My Dog and cat Arthritis

SandraR Posts: 9 ✭✭✭
first check and make sure your feeding the pets good, organic healthy food. The processed non organic stuff is just as bad for them as it is for us if not more. Most have canola oil in them which is harmful to their health. In general you need to look for herbs that reduce inflammation and help alleviate pain and those that will help repair the root cause of the inflammatory process. a true healing protocol would depend on the type of arthritis your animals have. so below is a long list of different herbs and nutrition for pets, some of it being specific to the inflammatory process your pets are experiencing and some of the recommendations are specific to healing the condition. ..each remedy has a slightly different action again dpeepnding on the symptoms you see would guide your choice in herbs.

essential fatty acids (EFAs) to reduce inflammation and oral supplements such as glucosamine and chondroitin and Hyaluronanic acid (Baxyl is a brand name) and CBD oil (this is the most effective no matter what type of arthritis it is) are effective.

Herbs for Pet Arthritis Pain and Inflammation
licorice root (Glycyrrhiza glabra) for its potent anti-inflammatory action. It replaces steroids (cortisone) With licorice root, although it may take a month or two before we see positive results, we avoid the adverse side effects of cortisone.

Wild yam (Dioscorea villosa) also has been reported to be good for painful arthritis, with actions similar to cortisone.

St. John’s wort (Hypericum perforatum) not only eases the pain, it helps in the healing process, especially of damaged nerves.

Feverfew (Tanacetum parthenium) is especially good for the more actively painful arthritis or rheumatism where muscle pain is also involved.

Willow bark (Salix spp.) is rich in anti-inflammatory salicylates, the stuff found in aspirin. Due to the cat’s inability to properly break down and eliminate salicylates, don’t use willow for cats only dogs.

Cayenne (Capsicum annuum) taken internally seems to offer pain relief for some . In addition, cayenne acts as a systemic stimulant, helping move herbs and other medicines into joint areas where they are needed.

Antioxidants protect cells from damage caused by free radicals. Free radicals are produced when a cell is exposed to any of a number of toxins, including pesticides, herbicides, toxic emissions in the air, etc. Free radicals are also produced by cells surrounding the joint whenever excess or abnormal strains or pressures are applied.

Herbs as Antioxidants
Many herbs are highly antioxidant as well as containing good levels of necessary vitamins. I especially like culinary herbs (because most people have them int he kitchen cabinet) such as oregano (Origanum majorana), thyme (Thymus vulgaris), ginger (Zingiber officinale), basil (Ocimum basilicum), parsley (Petroselinum crispum) and celery seeds (Apium graveolens) they can be sprinkled on a pet’s food daily, . Find a combination of these herbs your pet enjoys. It’s been my experience that with a little patience, almost all pets eventually grow to like some culinary herbs.

Pillar 6: Healing Supplements

I usually recommend therapeutic levels of vitamins A, C and E (along with selenium), added to a pet’s diet for three to six months, then decreasing the dosage to maintenance dosing. Check with your holistic veterinarian for dosages, as they’re related to the size of the animal and to the severity of the disease.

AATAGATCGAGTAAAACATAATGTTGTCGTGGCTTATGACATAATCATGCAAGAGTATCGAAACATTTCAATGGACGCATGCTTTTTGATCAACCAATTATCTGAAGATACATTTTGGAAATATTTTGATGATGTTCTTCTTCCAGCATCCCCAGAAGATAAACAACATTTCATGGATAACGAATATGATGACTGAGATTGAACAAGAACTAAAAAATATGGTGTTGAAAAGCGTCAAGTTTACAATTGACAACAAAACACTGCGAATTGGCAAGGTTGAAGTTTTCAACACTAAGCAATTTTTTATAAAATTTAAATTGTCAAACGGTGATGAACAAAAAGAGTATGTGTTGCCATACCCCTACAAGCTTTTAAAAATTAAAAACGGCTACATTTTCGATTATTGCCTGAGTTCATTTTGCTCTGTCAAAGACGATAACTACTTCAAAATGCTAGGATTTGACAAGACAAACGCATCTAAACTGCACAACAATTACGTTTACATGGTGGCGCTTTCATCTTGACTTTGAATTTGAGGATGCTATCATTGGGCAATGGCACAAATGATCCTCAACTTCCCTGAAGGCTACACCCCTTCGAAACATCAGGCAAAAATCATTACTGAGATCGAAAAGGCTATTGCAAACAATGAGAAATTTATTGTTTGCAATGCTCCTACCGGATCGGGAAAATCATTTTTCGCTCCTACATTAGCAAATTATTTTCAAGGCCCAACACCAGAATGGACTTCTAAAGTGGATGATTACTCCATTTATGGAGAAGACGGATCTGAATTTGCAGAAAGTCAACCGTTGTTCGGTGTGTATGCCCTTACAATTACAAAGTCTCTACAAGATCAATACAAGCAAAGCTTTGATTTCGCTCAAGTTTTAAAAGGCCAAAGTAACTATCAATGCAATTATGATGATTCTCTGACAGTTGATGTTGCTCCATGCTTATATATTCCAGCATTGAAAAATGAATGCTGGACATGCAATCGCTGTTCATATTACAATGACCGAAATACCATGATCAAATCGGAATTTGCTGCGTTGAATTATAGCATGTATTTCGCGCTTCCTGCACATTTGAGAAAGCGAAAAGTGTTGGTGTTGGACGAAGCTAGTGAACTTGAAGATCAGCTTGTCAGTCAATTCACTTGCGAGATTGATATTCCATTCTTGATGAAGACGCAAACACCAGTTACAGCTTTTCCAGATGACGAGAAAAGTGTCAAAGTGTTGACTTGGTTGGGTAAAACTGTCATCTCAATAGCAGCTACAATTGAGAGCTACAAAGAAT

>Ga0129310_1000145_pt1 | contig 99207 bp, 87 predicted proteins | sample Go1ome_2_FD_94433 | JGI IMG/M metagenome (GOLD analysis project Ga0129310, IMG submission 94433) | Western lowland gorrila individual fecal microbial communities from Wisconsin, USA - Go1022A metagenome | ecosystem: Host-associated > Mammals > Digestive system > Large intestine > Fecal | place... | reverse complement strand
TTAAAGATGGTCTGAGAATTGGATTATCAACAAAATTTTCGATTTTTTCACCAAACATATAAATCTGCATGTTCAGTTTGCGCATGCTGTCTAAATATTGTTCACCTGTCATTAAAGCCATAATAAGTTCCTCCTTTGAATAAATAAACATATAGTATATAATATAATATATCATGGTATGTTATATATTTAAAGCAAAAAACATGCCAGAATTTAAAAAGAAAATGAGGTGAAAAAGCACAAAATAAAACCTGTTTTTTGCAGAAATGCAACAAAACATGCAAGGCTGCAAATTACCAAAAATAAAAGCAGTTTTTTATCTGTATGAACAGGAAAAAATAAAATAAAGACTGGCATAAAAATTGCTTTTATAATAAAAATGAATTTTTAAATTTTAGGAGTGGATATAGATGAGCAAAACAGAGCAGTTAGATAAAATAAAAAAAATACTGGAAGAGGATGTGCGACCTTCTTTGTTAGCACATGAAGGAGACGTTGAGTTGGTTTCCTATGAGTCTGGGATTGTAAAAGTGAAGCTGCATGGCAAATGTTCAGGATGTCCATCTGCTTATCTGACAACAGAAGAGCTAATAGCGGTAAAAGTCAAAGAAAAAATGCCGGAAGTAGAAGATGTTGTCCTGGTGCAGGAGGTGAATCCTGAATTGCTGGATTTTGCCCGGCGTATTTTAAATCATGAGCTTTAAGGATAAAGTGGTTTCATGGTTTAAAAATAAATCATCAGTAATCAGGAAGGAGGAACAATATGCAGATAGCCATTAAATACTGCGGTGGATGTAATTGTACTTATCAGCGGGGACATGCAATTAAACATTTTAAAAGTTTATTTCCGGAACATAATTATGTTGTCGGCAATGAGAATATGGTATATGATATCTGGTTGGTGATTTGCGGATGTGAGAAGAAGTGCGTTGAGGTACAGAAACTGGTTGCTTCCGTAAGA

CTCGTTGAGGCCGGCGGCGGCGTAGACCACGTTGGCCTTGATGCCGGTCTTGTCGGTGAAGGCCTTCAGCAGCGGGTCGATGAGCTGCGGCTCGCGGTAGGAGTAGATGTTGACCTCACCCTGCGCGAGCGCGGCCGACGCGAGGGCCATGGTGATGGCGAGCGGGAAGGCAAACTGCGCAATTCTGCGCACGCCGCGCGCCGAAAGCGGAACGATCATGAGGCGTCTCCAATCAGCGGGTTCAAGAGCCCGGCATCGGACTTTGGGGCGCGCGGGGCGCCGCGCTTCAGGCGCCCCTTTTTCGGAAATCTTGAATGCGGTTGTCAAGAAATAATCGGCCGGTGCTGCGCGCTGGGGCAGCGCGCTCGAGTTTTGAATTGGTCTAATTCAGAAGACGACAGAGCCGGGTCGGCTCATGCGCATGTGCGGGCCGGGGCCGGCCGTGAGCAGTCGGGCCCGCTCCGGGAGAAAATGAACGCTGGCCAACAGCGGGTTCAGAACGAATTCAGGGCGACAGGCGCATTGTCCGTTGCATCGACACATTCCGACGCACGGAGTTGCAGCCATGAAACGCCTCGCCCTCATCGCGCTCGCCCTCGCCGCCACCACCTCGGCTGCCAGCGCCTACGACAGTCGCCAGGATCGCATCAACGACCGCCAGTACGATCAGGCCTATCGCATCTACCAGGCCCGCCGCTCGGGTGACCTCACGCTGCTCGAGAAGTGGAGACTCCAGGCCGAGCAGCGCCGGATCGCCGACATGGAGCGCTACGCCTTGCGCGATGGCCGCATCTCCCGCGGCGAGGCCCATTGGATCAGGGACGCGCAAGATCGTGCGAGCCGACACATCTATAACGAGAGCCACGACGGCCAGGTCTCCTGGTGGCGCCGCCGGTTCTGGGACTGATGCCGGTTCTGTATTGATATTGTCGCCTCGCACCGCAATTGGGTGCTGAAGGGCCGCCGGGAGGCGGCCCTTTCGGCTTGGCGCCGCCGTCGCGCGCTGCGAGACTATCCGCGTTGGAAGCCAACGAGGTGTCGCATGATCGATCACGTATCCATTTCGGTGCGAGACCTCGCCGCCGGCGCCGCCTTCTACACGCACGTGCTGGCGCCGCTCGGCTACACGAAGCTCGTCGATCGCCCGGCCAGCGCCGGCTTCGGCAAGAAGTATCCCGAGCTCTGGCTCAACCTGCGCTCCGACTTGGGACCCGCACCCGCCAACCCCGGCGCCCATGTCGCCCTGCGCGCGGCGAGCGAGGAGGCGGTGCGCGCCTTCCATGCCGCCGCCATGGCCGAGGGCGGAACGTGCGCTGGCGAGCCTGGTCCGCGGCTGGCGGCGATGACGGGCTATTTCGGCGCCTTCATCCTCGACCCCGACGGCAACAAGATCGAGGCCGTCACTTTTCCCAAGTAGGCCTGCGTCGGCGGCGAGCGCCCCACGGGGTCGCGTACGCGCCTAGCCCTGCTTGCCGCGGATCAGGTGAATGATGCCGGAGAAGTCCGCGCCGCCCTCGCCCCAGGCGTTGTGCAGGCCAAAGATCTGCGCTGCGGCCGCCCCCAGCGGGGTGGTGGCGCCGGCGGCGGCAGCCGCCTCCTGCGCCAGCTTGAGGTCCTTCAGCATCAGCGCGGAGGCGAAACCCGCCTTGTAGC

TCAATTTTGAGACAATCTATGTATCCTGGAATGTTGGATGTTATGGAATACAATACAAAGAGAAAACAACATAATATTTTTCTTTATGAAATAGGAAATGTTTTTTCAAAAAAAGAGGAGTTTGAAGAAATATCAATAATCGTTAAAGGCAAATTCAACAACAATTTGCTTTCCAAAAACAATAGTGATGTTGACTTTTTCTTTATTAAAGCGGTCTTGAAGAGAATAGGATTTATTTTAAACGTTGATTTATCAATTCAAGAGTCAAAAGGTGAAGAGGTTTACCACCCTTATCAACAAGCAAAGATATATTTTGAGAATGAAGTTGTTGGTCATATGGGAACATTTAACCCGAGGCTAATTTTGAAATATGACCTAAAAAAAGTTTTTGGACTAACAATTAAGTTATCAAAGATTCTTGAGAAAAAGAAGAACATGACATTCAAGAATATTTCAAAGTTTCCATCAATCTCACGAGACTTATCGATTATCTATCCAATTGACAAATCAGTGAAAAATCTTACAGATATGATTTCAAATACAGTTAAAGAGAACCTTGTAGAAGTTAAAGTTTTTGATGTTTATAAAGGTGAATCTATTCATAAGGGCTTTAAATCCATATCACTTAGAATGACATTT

Many arthritic conditions respond very well to the chondroprotective agents, which not only promote new cartilage growth but also decrease pain and improve joint mobility. Perhaps the best is glucosamine, used at the regular human dosage schedule, altered to fit your animal’s weight. Other chondroprotective agents include chondroitin sulfate, MSM and SAM-e. Consider making a good bone broth and mix it in with your pets food.

Herbs for Pet Arthritis
I’ve found herbs to be of great help for adding to the other medicines used, and some of my favorites include the following:

Turmeric (Curcuma longa) is an anti-inflammatory herb that has been effectively used specifically for arthritis. can be sprinkled on the pets food

Boswellia (Boswellia carteri) is another herb traditionally used for arthritis. Both turmeric and boswellia are popular herbs used to treat arthritis in Ayurvedic medicine.

Devil’s claw (Harpagophytum procumbens), an herb from South Africa, is a potent anti-inflammatory and is specific for treating arthritis and rheumatism. (given as a tincture)

Alfalfa (Medicago sativa) and yucca root (Yucca spp.) are herbs that traditionally have been used to treat arthritis. T

For all the herbs, I prefer a “sprinkle-the-herbs-over-your-pet’s-dinner” approach—giving your pet the benefit of all of the herbs’ medicines as well as offering more safety than with the herbal extractions (tinctures) that may concentrate one potentially toxic biochemical. However, some of the specific arthritic herbs (such as devil’s claw, frankincense and turmeric) may have increased action in the concentrated doses found in tinctures and/or capsules. For tinctures again, use the human dose listed on the product label, adjusted to the pet’s size/weight.

Hope this is helpful
Happy Healing


  • SandraR
    SandraR Posts: 9 ✭✭✭
    edited July 2018
    Heather, thank you so much for your help. I appreciate it very much.
    I give both dog and cats Nature's Recipe Grain Free.
    I have turmeric. I will start adding it to the food. And go to the vitamin store tomorrow and pick up some of the ones you listed.
    I take CBD oil for the arthritis in my hand. Is human grade ok for them? I take innovative CBD.

    Thank you again, Sandra
  • H_D
    H_D Posts: 384 ✭✭✭
    edited July 2018
    yes you can give them the same CBD you take just adjust the dose for their size :)
  • SandraR
    SandraR Posts: 9 ✭✭✭
    edited July 2018
    OK thank you.